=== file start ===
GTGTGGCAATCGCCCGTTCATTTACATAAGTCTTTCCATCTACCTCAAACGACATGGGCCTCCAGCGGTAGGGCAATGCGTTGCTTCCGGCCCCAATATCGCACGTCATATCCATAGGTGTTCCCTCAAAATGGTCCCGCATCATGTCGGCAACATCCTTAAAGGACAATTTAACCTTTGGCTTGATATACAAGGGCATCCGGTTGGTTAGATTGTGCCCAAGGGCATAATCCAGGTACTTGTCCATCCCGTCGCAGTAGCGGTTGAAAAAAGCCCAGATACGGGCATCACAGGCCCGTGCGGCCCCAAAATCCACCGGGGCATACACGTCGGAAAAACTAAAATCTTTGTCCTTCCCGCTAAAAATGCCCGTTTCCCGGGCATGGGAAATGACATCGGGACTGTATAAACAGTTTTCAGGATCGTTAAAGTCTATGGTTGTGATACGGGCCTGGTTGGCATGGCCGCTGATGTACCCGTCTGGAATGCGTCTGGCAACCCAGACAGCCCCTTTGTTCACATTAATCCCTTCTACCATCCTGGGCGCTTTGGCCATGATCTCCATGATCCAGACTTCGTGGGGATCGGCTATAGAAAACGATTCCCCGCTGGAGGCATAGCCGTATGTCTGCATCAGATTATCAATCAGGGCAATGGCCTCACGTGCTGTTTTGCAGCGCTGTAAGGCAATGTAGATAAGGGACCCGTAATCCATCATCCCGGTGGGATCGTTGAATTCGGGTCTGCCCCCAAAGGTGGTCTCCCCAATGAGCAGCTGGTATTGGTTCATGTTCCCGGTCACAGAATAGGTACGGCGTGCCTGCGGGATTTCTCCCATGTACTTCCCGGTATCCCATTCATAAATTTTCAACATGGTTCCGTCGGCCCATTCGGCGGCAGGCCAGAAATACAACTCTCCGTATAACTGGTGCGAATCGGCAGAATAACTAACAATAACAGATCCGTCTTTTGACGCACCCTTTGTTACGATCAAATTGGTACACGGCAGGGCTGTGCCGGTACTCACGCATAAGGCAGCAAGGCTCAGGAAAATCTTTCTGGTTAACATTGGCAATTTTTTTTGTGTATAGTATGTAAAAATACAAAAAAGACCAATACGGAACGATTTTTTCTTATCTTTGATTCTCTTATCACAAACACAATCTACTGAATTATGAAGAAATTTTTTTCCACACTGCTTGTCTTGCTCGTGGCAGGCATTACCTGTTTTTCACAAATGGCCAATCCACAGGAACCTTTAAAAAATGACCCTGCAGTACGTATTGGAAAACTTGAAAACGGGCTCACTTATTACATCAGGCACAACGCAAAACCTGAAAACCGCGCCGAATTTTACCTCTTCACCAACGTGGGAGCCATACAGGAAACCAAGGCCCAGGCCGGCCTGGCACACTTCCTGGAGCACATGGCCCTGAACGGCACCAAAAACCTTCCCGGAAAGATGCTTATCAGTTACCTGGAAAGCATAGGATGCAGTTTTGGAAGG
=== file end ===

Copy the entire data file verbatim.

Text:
GTGTGGCAATCGCCCGTTCATTTACATAAGTCTTTCCATCTACCTCAAACGACATGGGCCTCCAGCGGTAGGGCAATGCGTTGCTTCCGGCCCCAATATCGCACGTCATATCCATAGGTGTTCCCTCAAAATGGTCCCGCATCATGTCGGCAACATCCTTAAAGGACAATTTAACCTTTGGCTTGATATACAAGGGCATCCGGTTGGTTAGATTGTGCCCAAGGGCATAATCCAGGTACTTGTCCATCCCGTCGCAGTAGCGGTTGAAAAAAGCCCAGATACGGGCATCACAGGCCCGTGCGGCCCCAAAATCCACCGGGGCATACACGTCGGAAAAACTAAAATCTTTGTCCTTCCCGCTAAAAATGCCCGTTTCCCGGGCATGGGAAATGACATCGGGACTGTATAAACAGTTTTCAGGATCGTTAAAGTCTATGGTTGTGATACGGGCCTGGTTGGCATGGCCGCTGATGTACCCGTCTGGAATGCGTCTGGCAACCCAGACAGCCCCTTTGTTCACATTAATCCCTTCTACCATCCTGGGCGCTTTGGCCATGATCTCCATGATCCAGACTTCGTGGGGATCGGCTATAGAAAACGATTCCCCGCTGGAGGCATAGCCGTATGTCTGCATCAGATTATCAATCAGGGCAATGGCCTCACGTGCTGTTTTGCAGCGCTGTAAGGCAATGTAGATAAGGGACCCGTAATCCATCATCCCGGTGGGATCGTTGAATTCGGGTCTGCCCCCAAAGGTGGTCTCCCCAATGAGCAGCTGGTATTGGTTCATGTTCCCGGTCACAGAATAGGTACGGCGTGCCTGCGGGATTTCTCCCATGTACTTCCCGGTATCCCATTCATAAATTTTCAACATGGTTCCGTCGGCCCATTCGGCGGCAGGCCAGAAATACAACTCTCCGTATAACTGGTGCGAATCGGCAGAATAACTAACAATAACAGATCCGTCTTTTGACGCACCCTTTGTTACGATCAAATTGGTACACGGCAGGGCTGTGCCGGTACTCACGCATAAGGCAGCAAGGCTCAGGAAAATCTTTCTGGTTAACATTGGCAATTTTTTTTGTGTATAGTATGTAAAAATACAAAAAAGACCAATACGGAACGATTTTTTCTTATCTTTGATTCTCTTATCACAAACACAATCTACTGAATTATGAAGAAATTTTTTTCCACACTGCTTGTCTTGCTCGTGGCAGGCATTACCTGTTTTTCACAAATGGCCAATCCACAGGAACCTTTAAAAAATGACCCTGCAGTACGTATTGGAAAACTTGAAAACGGGCTCACTTATTACATCAGGCACAACGCAAAACCTGAAAACCGCGCCGAATTTTACCTCTTCACCAACGTGGGAGCCATACAGGAAACCAAGGCCCAGGCCGGCCTGGCACACTTCCTGGAGCACATGGCCCTGAACGGCACCAAAAACCTTCCCGGAAAGATGCTTATCAGTTACCTGGAAAGCATAGGATGCAGTTTTGGAAGG